Mean patient age was 68.2±9.3 years, 73% of patients were male and 33.7% of patients had diabetes. Most (57.7%) patients were Rutherford class 3, while 0.3% were class 1, 33.4% class 2, 6.2% class 4 and 2.4% class 5.

At baseline, 31.3% of lesions were total occlusions and 40.7% exhibited severe calcification. Most lesions were in either the mid (42%) or distal (33%) superficial femoral arteries.

Pre-dilatation was performed in 98.1% of cases and provisional stenting in 17.3%. Lesion success—reduction of ≤50% in final residual diameter stenosis—was achieved in 97.6% of cases.

The primary safety endpoint— 30-day freedom from device and procedure-related death and freedom from target limb major amputation and clinically-driven target lesion revascularisation through 12 months—was met in 94.8% of patients. There was one major target limb amputation following a clinically-driven target revascularisation (in a patient who was Rutherford class 5 at baseline) and 19 cases of clinically driven target lesion revascularisation. At 12 months, the clinically-driven target lesion revascularisation rate was 6.2%. This figure, Zeller said, was similar or superior to outcomes for selected trials with similar lesion characteristics—5.9% for the ILLUMENATE EU randomised controlled trial, 4.6% for the IN.PACT SFA trial, and 12.3% for the LEVANT 2 trial.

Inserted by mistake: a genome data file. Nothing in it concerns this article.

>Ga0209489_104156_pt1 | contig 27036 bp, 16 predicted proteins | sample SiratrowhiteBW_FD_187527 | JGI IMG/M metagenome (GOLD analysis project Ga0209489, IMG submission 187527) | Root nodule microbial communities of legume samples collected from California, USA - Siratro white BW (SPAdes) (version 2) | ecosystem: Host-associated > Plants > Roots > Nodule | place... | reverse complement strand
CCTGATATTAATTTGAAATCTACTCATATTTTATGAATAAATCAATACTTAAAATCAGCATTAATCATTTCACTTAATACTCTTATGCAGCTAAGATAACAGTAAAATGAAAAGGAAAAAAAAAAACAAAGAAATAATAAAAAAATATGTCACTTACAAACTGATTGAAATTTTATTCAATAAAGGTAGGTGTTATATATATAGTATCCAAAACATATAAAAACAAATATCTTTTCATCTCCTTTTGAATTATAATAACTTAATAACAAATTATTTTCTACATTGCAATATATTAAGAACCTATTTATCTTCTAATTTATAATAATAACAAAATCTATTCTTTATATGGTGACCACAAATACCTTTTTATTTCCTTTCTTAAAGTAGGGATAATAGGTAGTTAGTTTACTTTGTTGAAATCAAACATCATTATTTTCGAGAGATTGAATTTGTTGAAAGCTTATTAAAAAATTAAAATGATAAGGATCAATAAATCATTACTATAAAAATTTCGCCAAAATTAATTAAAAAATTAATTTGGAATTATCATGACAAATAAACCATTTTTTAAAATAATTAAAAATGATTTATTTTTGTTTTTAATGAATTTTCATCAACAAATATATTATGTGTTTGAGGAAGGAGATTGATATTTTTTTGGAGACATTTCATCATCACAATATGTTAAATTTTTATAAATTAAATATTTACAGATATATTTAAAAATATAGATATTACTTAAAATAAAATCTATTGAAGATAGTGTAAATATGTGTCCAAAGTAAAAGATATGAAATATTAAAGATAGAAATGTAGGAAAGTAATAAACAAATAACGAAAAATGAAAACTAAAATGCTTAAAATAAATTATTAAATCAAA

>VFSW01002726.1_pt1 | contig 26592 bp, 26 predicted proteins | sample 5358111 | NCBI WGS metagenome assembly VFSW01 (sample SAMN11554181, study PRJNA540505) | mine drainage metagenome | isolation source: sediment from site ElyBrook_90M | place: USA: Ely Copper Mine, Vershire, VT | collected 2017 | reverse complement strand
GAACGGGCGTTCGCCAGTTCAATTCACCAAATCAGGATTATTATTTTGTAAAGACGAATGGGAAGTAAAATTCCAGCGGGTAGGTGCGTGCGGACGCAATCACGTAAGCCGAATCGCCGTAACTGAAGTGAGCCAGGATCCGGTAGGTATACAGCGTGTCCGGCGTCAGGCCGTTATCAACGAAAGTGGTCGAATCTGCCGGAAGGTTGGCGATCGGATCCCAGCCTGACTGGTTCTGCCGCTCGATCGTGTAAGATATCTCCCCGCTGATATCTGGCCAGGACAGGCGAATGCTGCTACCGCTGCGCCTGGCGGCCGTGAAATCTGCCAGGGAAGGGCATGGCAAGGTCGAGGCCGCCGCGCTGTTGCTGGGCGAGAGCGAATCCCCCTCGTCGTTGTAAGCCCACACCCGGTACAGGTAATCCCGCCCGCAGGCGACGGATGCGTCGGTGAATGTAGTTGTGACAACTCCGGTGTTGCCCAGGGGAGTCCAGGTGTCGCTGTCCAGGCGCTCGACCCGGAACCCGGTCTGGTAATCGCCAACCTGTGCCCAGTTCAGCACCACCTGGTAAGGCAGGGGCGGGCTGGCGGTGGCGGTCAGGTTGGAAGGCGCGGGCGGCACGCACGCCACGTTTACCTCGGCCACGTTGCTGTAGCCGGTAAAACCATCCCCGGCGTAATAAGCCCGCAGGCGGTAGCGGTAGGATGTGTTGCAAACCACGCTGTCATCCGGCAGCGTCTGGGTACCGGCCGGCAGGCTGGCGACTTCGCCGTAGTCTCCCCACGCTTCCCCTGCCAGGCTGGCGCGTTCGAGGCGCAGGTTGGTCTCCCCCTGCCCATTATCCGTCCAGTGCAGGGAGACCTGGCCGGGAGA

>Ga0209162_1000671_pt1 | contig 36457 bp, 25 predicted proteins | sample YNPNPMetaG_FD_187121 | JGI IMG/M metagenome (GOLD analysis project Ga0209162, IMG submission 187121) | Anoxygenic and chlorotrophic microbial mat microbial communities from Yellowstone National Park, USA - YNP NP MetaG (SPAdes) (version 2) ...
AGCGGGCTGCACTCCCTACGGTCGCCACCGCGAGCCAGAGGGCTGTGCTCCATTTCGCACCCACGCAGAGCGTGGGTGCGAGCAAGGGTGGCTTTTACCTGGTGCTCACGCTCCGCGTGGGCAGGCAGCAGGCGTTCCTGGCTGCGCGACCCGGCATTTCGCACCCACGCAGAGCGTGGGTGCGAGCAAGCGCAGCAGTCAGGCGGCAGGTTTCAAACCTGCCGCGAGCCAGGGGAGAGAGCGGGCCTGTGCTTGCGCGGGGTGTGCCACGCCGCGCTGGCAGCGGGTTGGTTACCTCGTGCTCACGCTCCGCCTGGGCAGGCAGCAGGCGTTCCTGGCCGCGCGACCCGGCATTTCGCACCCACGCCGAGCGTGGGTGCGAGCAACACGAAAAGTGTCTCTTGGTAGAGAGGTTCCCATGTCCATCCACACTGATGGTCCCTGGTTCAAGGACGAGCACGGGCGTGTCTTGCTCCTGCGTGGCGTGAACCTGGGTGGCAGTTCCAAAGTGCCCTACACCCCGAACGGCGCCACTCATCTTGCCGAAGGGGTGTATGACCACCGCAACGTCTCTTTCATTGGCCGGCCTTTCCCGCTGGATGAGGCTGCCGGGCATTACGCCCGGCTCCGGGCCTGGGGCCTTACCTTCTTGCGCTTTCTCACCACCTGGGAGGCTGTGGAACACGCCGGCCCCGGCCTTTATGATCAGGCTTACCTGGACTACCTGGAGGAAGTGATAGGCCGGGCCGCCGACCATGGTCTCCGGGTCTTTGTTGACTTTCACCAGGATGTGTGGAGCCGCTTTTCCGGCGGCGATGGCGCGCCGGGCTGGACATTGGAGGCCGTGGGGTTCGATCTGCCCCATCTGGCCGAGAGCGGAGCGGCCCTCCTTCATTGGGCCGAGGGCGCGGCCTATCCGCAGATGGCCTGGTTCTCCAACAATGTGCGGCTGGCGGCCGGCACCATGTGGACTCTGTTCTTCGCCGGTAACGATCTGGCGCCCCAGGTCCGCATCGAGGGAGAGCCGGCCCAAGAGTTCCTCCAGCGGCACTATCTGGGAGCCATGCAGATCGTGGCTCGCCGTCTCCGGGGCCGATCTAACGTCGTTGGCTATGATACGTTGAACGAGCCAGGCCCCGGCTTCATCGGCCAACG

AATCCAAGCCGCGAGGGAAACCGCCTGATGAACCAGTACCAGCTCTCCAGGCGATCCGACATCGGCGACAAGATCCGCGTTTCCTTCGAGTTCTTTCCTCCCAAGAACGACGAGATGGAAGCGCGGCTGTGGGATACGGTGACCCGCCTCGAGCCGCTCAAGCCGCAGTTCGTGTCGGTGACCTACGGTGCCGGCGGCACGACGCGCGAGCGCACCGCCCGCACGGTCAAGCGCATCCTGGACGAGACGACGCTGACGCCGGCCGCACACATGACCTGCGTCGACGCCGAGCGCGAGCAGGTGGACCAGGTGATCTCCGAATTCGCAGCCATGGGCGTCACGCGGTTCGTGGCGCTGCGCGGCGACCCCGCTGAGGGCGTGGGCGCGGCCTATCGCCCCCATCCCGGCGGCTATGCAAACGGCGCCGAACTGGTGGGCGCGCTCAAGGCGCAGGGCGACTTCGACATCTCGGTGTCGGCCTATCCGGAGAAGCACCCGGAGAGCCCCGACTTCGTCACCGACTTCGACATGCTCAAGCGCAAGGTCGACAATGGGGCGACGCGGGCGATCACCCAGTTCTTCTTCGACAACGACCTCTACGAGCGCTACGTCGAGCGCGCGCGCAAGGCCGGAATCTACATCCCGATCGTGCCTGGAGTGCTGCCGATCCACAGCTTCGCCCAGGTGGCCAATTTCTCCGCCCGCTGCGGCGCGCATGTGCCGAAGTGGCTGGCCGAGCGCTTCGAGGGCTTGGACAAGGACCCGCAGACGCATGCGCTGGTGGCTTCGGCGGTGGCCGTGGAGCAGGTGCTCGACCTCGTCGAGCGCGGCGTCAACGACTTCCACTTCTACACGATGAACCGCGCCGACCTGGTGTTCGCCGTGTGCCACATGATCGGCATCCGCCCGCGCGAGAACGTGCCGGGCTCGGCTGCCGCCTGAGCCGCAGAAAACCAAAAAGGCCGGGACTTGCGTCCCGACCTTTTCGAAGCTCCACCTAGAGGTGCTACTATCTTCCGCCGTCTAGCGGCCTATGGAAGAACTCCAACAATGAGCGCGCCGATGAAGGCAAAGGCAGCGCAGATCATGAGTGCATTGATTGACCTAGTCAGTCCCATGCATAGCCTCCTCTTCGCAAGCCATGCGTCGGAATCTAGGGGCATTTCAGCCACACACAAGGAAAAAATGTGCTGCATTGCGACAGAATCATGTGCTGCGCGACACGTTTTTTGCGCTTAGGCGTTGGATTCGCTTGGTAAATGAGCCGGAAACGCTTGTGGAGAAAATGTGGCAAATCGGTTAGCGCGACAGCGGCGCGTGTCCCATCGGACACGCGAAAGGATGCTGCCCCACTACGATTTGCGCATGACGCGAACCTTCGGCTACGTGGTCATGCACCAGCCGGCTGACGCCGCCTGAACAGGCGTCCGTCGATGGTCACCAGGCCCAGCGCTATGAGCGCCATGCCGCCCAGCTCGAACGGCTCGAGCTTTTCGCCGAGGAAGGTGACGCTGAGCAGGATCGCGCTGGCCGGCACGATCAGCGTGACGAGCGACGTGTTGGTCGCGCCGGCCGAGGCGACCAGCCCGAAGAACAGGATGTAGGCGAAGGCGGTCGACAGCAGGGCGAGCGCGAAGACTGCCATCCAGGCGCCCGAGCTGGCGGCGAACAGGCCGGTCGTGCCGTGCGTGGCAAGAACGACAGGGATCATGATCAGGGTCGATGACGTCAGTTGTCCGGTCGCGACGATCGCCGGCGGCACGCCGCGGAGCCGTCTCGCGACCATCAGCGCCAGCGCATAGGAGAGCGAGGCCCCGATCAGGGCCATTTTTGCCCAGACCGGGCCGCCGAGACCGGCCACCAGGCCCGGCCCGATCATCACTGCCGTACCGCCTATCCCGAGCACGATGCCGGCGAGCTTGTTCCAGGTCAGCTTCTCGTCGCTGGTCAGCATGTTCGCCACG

Zeller reported 12-month primary patency of 81.4%, noting that this was also comparable or superior to other previously-published data from other trials treating similar lesion characteristics (89% for ILLUMENATE EU, 87.5% for IN.PACT SFA, and 73.5% for the LEVANT 2).

Notable secondary outcomes included that 90.3% of subjects experienced an improvement in Rutherford class at 12 months compared with baseline (with 60% down to class 0 at 12 months), and that 83.6% of subjects saw an improvement in walking distance (composite score of 60.7 at 12 months compared to 32.1 at baseline as per the Walking Impairment Questionnaire).

“These data support and reinforce previous findings from the ILLUEMNATE pivotal trial in a similarly high (>40%) severe calcium patient cohort,” Zeller said. “This builds on the robust ILLUMENATE programme with over 1,000 patients,” he concluded.